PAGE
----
Rembrandt produced well over 600 paintings, nearly 400 etchings and 2,000 drawings. Most expensive Rembrandt ever sold at auction is the Portrait of a man with arms akimbo painted in 1658, which sold for $33.3 million in London in December 2009. A 1915 report by Hofstede de Groot described this painting as follows: “827a. An admiral from Holland. shown in London, 1847, at the British Institution, №45. included in George Folliot’s collection. Horst Gerson’s 1968 catalog of the Columbia University art collection included a piece that had been sold in May 1930 from the Folliot collection. Huntington Hartford, a wealthy businessman associated with the A & P grocery chain, reportedly paid $185,000 for it. In 1958, he gave it to the University.
Thomas Scott Kaplan is the world’s largest private collector of Rembrandt’s works. Rembrandt paintings rarely come to auction or private sale as they are in very high demand.
Some of his most famous paintings include “The Night Watch,” “The Anatomy Lesson of Dr. Nicolaes Tulp,” and “Self-Portrait with Two Circles.” He is also known for his numerous self-portraits, which provide insights into his evolving artistic style and the aging process.
Rembrandt’s career can be divided into several phases, each marked by distinct styles and themes. His early work in Leiden was influenced by Caravaggio and other Baroque artists. In Amsterdam, where he spent the majority of his career, he gained fame as a portrait painter for the city’s elite, but he also delved into biblical and historical subjects.
Despite his artistic success, Rembrandt experienced financial difficulties in his later years due to extravagant spending and changing tastes in art. He declared bankruptcy in 1656 and was forced to sell his house and collection of art and antiquities. Nevertheless, he continued to paint and etch prolifically.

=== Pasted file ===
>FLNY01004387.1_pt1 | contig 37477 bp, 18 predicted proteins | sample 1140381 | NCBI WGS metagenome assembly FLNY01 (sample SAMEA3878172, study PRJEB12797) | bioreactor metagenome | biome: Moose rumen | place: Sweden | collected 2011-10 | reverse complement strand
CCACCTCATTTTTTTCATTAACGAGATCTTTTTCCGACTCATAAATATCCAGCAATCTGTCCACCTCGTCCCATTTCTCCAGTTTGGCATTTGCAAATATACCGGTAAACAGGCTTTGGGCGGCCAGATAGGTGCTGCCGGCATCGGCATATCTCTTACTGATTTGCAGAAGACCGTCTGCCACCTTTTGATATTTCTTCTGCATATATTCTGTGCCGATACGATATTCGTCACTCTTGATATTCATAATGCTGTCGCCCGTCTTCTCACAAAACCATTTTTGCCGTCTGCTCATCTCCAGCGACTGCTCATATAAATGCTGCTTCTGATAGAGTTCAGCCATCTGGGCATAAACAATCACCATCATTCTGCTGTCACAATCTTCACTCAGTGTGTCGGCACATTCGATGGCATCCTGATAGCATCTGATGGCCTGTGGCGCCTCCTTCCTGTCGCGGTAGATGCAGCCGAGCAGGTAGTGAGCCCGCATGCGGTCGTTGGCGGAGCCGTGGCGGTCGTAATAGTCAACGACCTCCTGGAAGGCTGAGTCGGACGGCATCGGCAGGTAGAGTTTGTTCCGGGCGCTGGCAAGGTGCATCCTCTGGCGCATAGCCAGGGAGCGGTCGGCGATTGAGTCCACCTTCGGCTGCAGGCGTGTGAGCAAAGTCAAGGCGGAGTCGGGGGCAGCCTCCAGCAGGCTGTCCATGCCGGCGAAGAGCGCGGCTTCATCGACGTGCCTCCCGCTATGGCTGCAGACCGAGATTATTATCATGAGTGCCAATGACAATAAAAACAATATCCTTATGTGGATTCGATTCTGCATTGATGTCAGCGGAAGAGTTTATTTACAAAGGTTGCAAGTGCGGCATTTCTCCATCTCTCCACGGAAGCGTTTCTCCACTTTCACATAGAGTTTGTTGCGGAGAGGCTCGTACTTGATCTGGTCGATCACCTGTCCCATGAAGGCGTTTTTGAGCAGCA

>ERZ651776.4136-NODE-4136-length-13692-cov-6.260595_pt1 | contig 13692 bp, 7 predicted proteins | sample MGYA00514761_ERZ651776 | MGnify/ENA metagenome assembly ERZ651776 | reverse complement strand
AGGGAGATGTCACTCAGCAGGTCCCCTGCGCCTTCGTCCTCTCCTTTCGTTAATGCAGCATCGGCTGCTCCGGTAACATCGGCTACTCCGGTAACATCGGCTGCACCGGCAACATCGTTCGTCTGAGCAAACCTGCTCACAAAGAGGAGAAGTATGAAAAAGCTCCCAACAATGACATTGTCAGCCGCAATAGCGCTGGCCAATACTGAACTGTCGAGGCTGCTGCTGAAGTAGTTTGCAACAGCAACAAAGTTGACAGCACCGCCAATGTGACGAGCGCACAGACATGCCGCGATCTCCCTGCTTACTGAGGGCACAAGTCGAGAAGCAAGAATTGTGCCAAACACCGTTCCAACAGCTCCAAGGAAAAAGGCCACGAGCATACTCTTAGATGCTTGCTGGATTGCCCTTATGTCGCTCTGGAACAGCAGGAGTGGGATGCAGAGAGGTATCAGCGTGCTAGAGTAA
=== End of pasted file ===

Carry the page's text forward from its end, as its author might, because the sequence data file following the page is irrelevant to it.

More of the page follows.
Rembrandt’s influence on the art world is immeasurable. He is celebrated for his innovative techniques, emotional depth, and the humanity he infused into his subjects. His work has inspired generations of artists and continues to be highly regarded in the art world.
Rembrandt’s art is prominently displayed in various museums around the world, with many holding notable collections of his work. Some of the top museums known for their extensive Rembrandt collections include the Rijksmuseum in Amsterdam houses the most extensive and significant collection of Rembrandt’s work. It includes some of his most famous paintings, such as “The Night Watch” and many of his masterpieces.The Louvre Museum in Paris features several important Rembrandt paintings, including “The Supper at Emmaus” and “Self-Portrait with Two Circles.”
The National Gallery in London possesses a notable collection of Rembrandt’s paintings, including “The Jewish Bride” and “A Woman Bathing in a Stream.” The Met in New York has a substantial collection of Rembrandt’s work, including his iconic self-portraits and several important paintings.
The Getty Center collection includes works such as “An Old Man in Military Costume” and “Saint Bartholomew.” The Hague, Netherlands museum houses “The Anatomy Lesson of Dr. Nicolaes Tulp” and several other Rembrandt paintings. The Art Institute of Chicago has a notable collection of Rembrandt’s etchings and drawings, along with paintings like “Old Woman Praying” and “Self-Portrait.” The Boston Museum of Fine Arts has a notable collection of Rembrandt’s works, including paintings, etchings, and drawings.